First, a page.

In Admiralty. On appeal from district court, 28 Fed. Rep. 658. Libel by Alfrederick S. Hatch and others against the steam-ship Newport, the property of the New York & Cuba Steam-Ship Company, claimant. From a decree for claimant, libelants Finding8 of Pact. (1) The libelants' schooner John K. Shaw left Newbound for New port News about noon on the 21st of February, Haven, with a cargo of 324 tons of coal and 110 tons of pig-iron, the irQn being on deck. (2) On the aftp.rnoon of February 24th some wreckage floating in the ocean off theJersey coast was found by the tug-boat Maggie Moran, which was known to be part of the John K. Shaw by its having on it the bell of the SbllW. This wreckage was part of her deck, with steering. gear, on which deck was the taffrail and a portion of rail on each side,. there being no break where the the taffrail, and onit was also the ;starboard d/!.vit uninjured. (3) At. daylight 1n the morning of Sunday, February, 24, 1884, the masts oewreck were se,en standing out of the water at a point about four and a ,half miles off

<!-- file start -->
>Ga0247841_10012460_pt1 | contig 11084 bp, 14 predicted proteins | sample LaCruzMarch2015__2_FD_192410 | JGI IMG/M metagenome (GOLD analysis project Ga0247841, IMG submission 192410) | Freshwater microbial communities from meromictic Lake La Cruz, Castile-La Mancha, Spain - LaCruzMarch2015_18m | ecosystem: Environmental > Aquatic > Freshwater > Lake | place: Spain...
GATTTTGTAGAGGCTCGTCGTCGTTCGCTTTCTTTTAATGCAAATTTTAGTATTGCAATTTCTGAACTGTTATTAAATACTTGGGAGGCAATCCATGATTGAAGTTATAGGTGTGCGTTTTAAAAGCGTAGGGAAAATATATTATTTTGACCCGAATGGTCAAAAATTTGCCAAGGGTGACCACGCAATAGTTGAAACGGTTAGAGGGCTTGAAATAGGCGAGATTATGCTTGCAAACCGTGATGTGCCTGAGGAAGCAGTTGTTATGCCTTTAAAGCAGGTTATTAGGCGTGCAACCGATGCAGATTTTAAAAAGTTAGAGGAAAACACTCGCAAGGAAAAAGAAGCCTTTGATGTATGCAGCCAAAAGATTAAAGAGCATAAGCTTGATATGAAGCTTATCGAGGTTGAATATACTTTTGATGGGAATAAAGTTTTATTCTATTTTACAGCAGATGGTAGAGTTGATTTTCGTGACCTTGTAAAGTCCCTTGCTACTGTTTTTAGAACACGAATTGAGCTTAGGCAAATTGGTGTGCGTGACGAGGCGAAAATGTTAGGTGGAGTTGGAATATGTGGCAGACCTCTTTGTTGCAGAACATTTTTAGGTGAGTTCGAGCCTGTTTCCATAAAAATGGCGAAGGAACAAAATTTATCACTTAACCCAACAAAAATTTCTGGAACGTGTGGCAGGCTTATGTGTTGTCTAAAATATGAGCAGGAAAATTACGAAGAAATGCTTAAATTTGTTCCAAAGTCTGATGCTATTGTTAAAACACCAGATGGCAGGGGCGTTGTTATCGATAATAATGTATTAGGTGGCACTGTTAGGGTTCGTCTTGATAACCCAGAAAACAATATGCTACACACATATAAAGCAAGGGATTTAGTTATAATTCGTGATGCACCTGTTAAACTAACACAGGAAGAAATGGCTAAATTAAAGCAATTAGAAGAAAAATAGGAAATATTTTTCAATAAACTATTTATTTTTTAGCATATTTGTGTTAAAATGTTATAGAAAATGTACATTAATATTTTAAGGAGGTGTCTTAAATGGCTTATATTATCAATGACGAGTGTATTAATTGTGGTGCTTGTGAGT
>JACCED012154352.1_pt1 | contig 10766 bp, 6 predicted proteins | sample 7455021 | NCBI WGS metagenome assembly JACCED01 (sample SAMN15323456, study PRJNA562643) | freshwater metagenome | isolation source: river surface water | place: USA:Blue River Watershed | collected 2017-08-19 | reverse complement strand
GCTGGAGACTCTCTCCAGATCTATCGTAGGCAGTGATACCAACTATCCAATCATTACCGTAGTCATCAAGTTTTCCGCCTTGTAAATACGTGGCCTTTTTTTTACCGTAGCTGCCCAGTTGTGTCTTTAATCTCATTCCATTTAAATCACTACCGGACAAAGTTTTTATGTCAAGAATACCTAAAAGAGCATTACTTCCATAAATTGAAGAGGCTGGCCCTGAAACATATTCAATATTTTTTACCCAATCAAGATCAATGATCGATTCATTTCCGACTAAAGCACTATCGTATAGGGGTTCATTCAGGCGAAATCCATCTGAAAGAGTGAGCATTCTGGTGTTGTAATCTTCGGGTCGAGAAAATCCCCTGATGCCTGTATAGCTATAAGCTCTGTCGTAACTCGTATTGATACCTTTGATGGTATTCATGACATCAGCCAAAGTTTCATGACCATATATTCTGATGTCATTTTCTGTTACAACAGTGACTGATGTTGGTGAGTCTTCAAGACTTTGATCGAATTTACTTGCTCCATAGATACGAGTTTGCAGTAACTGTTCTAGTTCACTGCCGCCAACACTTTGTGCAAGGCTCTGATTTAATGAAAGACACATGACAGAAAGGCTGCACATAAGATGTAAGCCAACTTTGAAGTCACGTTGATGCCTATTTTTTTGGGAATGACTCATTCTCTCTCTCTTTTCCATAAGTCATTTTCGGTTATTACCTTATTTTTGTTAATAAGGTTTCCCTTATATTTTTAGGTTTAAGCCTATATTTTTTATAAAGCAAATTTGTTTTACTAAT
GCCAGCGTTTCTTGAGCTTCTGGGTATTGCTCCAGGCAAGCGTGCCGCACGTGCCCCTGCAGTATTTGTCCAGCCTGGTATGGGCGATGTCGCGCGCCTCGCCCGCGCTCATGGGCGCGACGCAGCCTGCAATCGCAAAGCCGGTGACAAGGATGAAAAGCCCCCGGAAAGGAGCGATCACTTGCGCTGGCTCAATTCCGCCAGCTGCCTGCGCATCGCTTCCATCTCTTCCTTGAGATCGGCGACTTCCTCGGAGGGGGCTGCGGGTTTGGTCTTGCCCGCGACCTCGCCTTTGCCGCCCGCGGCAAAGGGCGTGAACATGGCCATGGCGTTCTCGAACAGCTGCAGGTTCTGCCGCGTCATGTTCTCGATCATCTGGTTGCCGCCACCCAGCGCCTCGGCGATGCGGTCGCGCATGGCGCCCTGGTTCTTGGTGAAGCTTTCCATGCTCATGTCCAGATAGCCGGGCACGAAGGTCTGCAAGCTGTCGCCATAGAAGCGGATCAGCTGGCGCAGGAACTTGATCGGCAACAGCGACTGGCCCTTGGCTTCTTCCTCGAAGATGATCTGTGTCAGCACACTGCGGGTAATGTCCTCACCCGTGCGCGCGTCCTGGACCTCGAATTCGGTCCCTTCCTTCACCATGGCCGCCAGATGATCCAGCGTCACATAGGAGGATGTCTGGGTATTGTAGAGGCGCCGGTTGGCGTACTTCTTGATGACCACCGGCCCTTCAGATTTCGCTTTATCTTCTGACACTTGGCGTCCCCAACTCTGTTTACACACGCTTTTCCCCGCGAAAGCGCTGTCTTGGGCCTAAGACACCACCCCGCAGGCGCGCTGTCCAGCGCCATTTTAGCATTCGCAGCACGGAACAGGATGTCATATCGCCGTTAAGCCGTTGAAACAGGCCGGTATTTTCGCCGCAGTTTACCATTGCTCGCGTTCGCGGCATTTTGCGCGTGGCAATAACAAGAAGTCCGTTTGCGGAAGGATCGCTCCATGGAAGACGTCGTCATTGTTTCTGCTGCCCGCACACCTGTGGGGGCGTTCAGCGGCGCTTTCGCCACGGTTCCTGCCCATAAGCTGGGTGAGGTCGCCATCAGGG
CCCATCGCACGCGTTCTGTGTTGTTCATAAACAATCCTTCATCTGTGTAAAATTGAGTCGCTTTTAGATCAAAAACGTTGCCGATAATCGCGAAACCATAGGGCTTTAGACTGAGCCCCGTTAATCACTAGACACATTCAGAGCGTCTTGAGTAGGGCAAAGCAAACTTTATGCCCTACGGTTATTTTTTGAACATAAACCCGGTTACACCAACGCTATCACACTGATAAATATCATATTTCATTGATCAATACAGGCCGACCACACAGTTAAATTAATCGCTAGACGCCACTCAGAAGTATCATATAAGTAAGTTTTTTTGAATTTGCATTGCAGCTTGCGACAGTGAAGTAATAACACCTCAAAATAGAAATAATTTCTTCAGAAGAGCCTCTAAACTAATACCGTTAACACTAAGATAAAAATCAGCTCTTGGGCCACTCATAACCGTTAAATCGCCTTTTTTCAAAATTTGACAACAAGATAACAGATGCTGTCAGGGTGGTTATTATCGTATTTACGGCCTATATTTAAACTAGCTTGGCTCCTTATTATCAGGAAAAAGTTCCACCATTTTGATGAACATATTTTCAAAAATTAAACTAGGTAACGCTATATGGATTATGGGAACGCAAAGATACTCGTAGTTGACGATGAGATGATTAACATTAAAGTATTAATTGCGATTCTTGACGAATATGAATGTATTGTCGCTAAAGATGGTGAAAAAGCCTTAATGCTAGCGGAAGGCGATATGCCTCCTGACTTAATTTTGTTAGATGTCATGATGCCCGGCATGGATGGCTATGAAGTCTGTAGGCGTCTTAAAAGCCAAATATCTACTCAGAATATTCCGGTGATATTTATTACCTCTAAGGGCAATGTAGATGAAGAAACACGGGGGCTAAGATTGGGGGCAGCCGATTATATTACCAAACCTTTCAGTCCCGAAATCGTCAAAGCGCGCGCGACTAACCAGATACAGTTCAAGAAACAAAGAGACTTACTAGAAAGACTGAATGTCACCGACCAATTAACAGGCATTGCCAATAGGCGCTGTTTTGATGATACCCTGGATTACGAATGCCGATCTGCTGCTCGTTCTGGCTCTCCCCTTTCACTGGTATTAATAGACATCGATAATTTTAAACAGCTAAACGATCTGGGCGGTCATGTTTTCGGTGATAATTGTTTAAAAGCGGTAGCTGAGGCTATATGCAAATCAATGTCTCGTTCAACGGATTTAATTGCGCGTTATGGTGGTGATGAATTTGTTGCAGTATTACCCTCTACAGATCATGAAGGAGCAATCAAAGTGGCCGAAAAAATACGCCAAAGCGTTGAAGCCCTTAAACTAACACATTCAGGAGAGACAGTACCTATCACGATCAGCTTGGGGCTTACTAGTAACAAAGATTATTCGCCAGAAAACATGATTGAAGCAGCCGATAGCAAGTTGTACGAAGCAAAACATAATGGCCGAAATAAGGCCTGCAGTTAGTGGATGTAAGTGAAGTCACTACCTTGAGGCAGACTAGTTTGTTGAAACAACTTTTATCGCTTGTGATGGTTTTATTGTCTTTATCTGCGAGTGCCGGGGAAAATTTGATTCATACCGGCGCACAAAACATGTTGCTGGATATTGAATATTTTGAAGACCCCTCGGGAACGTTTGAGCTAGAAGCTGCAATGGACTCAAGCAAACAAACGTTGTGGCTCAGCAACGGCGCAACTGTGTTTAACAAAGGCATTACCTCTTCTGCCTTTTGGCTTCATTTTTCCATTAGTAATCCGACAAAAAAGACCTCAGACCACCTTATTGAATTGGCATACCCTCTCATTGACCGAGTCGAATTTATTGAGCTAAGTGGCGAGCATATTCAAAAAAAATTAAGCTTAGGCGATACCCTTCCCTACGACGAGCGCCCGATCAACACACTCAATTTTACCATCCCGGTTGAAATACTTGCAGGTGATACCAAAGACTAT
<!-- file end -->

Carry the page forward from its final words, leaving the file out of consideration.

.shore, between Deal Beach and Long Branch, N. J., at a place where the lights of the Navesink bore N. by W. i W., and Long Branch pierN. W., about 12 miles south of Scotland light-ship. (4) On the 23d of February the steamer Newport left the city of New York bound forCuba. She was an iron vessel of 2,875 tons register, and one of a. regular line of steamers running between New York and Havana. As she went down the bay the weather became foggy and stormy, and the steamer achored in the lower bay about 4:25 or 4:30 P. M,. At about 5:15 or 5:20 she got under way again. At aboflt 5:40 Sandy hook was bearingW.,andat abopt 5: 50 she was abreast of the Scotland light-ship, passing it a half mile to a mile to the eastward. (5) After passing Scotland light-ship, she tooka ()()urse of S. by E., on which she ran about 40 minutes, and then took a course of S. half W. After she passed the Scotlltnd light-ship, she was going at a speed of about 14 knots an hour. (6) At about 6:40p. M. of: February 23d, the Newport had a collision with a schooner. She was then between six and seven miles off shore.. (7) The Shaw,jn the ordinary progress of her voyage, could have rell,ched the point where the steamer and the schooner were in collision, or the point where the wreck referred to in the third finding was found, by 6:40 P. H. of that day. (8) The with which the Newport so came incollisionwas not the John K. Shaw. Goo. A. Black, for appellants. Robe:rtD. Benedict, for claimant and appellee.